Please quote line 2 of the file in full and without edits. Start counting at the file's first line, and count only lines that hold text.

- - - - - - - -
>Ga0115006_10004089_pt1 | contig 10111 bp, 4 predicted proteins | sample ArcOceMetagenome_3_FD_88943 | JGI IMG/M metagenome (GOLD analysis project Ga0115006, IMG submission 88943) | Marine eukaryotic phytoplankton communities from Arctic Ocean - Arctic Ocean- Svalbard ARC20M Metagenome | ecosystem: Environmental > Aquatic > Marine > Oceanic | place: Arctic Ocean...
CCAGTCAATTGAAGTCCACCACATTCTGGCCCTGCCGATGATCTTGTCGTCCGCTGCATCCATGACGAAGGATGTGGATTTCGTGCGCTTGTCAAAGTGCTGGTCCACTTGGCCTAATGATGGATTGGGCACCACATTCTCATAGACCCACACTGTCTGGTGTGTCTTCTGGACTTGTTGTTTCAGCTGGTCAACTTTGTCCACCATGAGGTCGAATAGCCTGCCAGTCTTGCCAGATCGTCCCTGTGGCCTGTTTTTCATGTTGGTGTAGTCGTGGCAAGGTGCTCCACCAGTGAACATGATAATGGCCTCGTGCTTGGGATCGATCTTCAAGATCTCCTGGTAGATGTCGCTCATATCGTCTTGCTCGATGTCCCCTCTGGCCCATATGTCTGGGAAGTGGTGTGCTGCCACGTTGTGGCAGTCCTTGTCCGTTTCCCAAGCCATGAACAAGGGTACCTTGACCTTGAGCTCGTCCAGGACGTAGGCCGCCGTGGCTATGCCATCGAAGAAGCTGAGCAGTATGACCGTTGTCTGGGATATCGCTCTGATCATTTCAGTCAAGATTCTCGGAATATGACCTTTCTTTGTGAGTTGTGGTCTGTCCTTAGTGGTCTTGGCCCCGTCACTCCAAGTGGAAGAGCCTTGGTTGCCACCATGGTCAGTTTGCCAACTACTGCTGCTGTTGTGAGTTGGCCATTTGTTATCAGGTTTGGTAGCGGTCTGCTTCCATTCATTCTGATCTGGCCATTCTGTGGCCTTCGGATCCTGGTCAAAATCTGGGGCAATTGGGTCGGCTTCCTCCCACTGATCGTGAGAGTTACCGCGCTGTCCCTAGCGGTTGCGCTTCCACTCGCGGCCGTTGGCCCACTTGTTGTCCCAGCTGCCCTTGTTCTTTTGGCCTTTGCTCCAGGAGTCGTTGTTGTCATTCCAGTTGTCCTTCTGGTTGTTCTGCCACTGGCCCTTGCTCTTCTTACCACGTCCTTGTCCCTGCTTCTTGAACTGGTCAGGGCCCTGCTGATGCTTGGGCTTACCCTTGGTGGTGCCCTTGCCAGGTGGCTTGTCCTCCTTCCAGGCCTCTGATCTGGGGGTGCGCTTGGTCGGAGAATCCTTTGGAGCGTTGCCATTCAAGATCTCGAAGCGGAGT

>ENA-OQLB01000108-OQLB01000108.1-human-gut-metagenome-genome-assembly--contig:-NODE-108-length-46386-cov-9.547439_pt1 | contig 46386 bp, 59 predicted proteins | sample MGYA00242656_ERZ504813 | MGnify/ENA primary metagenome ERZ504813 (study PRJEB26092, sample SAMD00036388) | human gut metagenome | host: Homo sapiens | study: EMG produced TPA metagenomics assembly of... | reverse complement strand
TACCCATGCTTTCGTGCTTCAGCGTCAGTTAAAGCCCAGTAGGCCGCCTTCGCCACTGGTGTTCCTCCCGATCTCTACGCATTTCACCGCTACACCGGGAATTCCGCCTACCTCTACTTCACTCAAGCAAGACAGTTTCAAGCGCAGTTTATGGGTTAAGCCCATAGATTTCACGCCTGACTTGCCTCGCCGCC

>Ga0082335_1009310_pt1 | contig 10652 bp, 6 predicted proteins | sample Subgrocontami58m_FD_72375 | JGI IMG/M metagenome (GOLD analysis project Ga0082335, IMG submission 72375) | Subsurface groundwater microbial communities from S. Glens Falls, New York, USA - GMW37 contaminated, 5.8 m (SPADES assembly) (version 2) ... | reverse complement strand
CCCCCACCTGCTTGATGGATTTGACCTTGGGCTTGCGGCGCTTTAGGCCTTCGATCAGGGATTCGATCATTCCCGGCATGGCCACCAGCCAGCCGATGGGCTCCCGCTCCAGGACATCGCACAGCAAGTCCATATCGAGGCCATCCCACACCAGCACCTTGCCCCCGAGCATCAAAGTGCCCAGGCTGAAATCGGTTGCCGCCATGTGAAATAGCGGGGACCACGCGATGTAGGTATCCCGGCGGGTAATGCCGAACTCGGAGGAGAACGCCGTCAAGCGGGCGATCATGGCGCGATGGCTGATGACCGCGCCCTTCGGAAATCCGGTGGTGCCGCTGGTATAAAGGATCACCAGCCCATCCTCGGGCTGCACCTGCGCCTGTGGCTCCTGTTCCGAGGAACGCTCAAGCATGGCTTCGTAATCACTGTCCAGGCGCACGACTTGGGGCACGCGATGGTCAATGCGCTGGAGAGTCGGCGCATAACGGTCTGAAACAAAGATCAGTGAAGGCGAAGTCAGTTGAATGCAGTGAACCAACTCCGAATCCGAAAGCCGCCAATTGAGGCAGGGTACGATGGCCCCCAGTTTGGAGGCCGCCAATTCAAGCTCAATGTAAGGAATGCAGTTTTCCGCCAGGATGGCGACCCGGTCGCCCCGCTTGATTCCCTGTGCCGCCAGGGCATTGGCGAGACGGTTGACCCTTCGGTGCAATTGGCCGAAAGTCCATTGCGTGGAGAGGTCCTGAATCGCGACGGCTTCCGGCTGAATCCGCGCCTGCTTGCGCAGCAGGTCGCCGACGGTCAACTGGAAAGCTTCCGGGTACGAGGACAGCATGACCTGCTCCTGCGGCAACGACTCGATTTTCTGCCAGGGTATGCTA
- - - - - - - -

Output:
CCAGTCAATTGAAGTCCACCACATTCTGGCCCTGCCGATGATCTTGTCGTCCGCTGCATCCATGACGAAGGATGTGGATTTCGTGCGCTTGTCAAAGTGCTGGTCCACTTGGCCTAATGATGGATTGGGCACCACATTCTCATAGACCCACACTGTCTGGTGTGTCTTCTGGACTTGTTGTTTCAGCTGGTCAACTTTGTCCACCATGAGGTCGAATAGCCTGCCAGTCTTGCCAGATCGTCCCTGTGGCCTGTTTTTCATGTTGGTGTAGTCGTGGCAAGGTGCTCCACCAGTGAACATGATAATGGCCTCGTGCTTGGGATCGATCTTCAAGATCTCCTGGTAGATGTCGCTCATATCGTCTTGCTCGATGTCCCCTCTGGCCCATATGTCTGGGAAGTGGTGTGCTGCCACGTTGTGGCAGTCCTTGTCCGTTTCCCAAGCCATGAACAAGGGTACCTTGACCTTGAGCTCGTCCAGGACGTAGGCCGCCGTGGCTATGCCATCGAAGAAGCTGAGCAGTATGACCGTTGTCTGGGATATCGCTCTGATCATTTCAGTCAAGATTCTCGGAATATGACCTTTCTTTGTGAGTTGTGGTCTGTCCTTAGTGGTCTTGGCCCCGTCACTCCAAGTGGAAGAGCCTTGGTTGCCACCATGGTCAGTTTGCCAACTACTGCTGCTGTTGTGAGTTGGCCATTTGTTATCAGGTTTGGTAGCGGTCTGCTTCCATTCATTCTGATCTGGCCATTCTGTGGCCTTCGGATCCTGGTCAAAATCTGGGGCAATTGGGTCGGCTTCCTCCCACTGATCGTGAGAGTTACCGCGCTGTCCCTAGCGGTTGCGCTTCCACTCGCGGCCGTTGGCCCACTTGTTGTCCCAGCTGCCCTTGTTCTTTTGGCCTTTGCTCCAGGAGTCGTTGTTGTCATTCCAGTTGTCCTTCTGGTTGTTCTGCCACTGGCCCTTGCTCTTCTTACCACGTCCTTGTCCCTGCTTCTTGAACTGGTCAGGGCCCTGCTGATGCTTGGGCTTACCCTTGGTGGTGCCCTTGCCAGGTGGCTTGTCCTCCTTCCAGGCCTCTGATCTGGGGGTGCGCTTGGTCGGAGAATCCTTTGGAGCGTTGCCATTCAAGATCTCGAAGCGGAGT